Czech National Centre of the European Research Infrastructure Consortium INSTRUCT ERIC
A gateway to realm of structural data for biochemists, biophysicists, molecular biologist, and all scientists whose research benefits from accurate structure determination of biological macromolecules, assemblies, and complex molecular machineries at atomic resolution.
Open access to 10 high-end core facilities and assisted expertise in NMR, X-ray crystallography and crystallization, cryo-electron microscopy and tomography, biophysical characterization of biomolecular interaction, nanobiotechnology, proteomics and structural mass spectrometry.
A distributed infrastructure constituted by Core Facilities of CEITEC (Central European Institute of Technology), located in Brno, and BIOCEV (Biotechnology and Biomedicine Centre), located in Vestec near Prague, Central Bohemia.
6th European Crystallography School in Budapest
Registration to the 6th European Crystallography School to be held in Budapest, Hungary, between 5 and 11 July 2020 is now open.
The Instruct-ERIC Training Programme for 2020 is now online
Every year, Instruct-ERIC organises a programme of training events. These hands-on workshops cover a range of cutting-edge methods in structural biology to enable scientists to expand their expertise and implement new techniques in their research. Instruct training courses are delivered by world-renowned experts.
EU invests 10 million euro in unlocking technologies for key research in structural biology
To enable researchers from European institutes to extend innovative structural biology research, the EU has invested 10 million euro to iNEXT-Discovery, through its Horizon 2020 program.
Instruct-ERIC and ARBRE-MOBIEU Workshop: Analysis and Optimization of Sample Quality for Cryo-electron Microscopy and Other Structural Techniques
Workshop for structural biologists who want to improve their skills in sample analysis and optimisation for structural techniques, in particular Cryo-EM.
the best of science obtained using CIISB Core Facilities
J. Am. Chem. Soc. 2019
The unstructured C-terminal domain of delta subunit of bacterial RNA Polymerase is 90 aa long and highly charged. The charge distribution of this domain is distinct, with a conserved stretch of 9 residues (96−104) containing 7 positive charges followed by the rest of the domain with 51 acidic residues (K-D/E motif). A previous study demonstrated that the two parts of the motif transiently interact, and this affects the spatiotemporal properties of this domain. From the biological point of view, δ increases cell fitness and virulence of pathogens and was previously proposed to function as a nucleic acid mimic and affect RNAP− nucleic acid interactions.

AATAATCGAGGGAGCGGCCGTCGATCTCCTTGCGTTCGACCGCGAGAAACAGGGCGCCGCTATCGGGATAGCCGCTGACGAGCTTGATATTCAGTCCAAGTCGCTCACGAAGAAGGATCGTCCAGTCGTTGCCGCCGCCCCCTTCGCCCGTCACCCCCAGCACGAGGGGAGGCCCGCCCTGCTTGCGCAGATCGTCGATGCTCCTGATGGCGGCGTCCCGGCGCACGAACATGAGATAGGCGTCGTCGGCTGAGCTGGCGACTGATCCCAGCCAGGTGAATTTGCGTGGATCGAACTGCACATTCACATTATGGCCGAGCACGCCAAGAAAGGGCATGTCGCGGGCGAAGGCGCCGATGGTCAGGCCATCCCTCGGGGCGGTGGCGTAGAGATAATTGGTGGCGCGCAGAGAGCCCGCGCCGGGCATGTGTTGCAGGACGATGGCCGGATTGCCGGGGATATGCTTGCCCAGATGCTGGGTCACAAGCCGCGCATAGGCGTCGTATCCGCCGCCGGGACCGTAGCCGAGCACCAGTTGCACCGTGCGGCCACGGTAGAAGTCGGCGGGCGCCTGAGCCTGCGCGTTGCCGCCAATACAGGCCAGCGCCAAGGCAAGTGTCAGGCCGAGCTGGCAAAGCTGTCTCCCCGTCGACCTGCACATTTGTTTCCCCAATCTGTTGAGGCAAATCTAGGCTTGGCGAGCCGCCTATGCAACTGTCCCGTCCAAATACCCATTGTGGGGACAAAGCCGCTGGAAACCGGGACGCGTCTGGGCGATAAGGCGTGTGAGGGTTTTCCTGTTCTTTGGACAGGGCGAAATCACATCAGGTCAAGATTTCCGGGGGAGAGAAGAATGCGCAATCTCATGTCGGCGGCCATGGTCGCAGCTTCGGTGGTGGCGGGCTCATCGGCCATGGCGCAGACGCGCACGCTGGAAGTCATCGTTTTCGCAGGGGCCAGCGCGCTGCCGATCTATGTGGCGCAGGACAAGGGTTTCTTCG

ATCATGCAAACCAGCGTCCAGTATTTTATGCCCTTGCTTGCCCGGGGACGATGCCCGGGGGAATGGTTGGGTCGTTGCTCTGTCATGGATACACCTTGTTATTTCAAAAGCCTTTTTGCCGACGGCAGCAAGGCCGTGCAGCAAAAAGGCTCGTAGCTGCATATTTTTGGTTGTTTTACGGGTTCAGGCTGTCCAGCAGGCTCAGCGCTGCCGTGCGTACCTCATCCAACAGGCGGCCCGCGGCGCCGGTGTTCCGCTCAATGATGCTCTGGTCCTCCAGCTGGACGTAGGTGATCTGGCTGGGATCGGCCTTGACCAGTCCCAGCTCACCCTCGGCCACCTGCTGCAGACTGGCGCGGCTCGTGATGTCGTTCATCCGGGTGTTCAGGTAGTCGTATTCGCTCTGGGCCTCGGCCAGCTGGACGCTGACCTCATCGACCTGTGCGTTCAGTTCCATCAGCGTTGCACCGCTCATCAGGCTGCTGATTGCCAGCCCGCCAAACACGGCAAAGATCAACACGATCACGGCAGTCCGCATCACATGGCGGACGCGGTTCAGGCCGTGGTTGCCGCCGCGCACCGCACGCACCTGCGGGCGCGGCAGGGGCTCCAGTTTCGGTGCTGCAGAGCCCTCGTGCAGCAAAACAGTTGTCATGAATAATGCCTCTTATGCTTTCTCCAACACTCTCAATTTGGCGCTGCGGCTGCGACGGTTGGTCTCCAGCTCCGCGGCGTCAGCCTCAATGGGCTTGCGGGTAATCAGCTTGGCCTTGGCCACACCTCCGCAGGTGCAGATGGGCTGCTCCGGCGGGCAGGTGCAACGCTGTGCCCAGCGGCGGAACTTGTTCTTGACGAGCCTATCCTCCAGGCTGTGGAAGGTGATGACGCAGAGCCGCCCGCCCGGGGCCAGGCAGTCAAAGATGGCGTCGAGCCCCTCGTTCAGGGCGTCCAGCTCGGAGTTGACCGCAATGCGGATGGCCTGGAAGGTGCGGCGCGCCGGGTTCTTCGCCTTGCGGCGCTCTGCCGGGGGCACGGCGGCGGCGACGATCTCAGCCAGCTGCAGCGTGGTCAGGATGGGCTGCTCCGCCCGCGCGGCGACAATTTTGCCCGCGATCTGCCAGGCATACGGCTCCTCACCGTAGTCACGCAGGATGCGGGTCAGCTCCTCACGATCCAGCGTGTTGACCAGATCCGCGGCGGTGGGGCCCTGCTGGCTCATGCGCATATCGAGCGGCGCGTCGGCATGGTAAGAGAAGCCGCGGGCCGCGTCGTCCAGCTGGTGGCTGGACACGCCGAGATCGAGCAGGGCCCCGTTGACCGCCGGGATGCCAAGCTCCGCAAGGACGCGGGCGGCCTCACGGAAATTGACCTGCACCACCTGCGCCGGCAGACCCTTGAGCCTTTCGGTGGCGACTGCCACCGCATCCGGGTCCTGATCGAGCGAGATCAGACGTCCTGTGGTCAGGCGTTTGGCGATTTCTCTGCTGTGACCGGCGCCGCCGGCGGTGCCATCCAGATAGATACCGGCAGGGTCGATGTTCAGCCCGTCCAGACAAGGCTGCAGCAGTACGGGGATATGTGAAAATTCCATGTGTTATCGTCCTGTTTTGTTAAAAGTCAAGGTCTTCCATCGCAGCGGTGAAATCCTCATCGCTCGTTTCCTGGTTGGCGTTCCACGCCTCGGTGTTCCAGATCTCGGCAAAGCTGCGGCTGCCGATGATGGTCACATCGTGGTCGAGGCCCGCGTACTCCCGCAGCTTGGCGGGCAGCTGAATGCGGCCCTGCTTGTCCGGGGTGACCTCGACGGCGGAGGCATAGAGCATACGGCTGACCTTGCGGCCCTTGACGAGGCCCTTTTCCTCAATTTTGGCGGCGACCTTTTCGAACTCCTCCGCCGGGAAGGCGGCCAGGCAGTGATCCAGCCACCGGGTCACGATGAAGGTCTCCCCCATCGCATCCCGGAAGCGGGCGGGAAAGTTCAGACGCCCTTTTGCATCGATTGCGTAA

Electrostatic interactions play important roles in the functional mechanisms exploited by intrinsically disordered proteins (IDPs). The atomic resolution description of long-range and local structural propensities that can both be crucial for the function of highly charged IDPs presents significant experimental challenges. Here, we investigate the conformational behavior of the δ subunit of RNA polymerase from Bacillus subtilis whose unfolded domain is highly charged, with 7 positively charged amino acids followed by 51 acidic amino acids. Using a specifically designed analytical strategy, we identify transient contacts between the two regions using a combination of NMR paramagnetic relaxation enhancements, residual dipolar couplings (RDCs), chemical shifts, and small-angle scattering. This strategy allows the resolution of long-range and local ensemble averaged structural contributions to the experimental RDCs, and reveals that the negatively charged segment folds back onto the positively charged strand, compacting the conformational sampling of the protein while remaining highly flexible in solution. Mutation of the positively charged region abrogates the long-range contact, leaving the disordered domain in an extended conformation, possibly due to local repulsion of like-charges along the chain. Remarkably, in-vitro studies show that this mutation also has a significant effect on transcription activity, and results in diminished cell fitness of the mutated bacteria in vivo. This study highlights the importance of accurately describing electrostatic interactions for understanding the functional mechanisms of IDPs.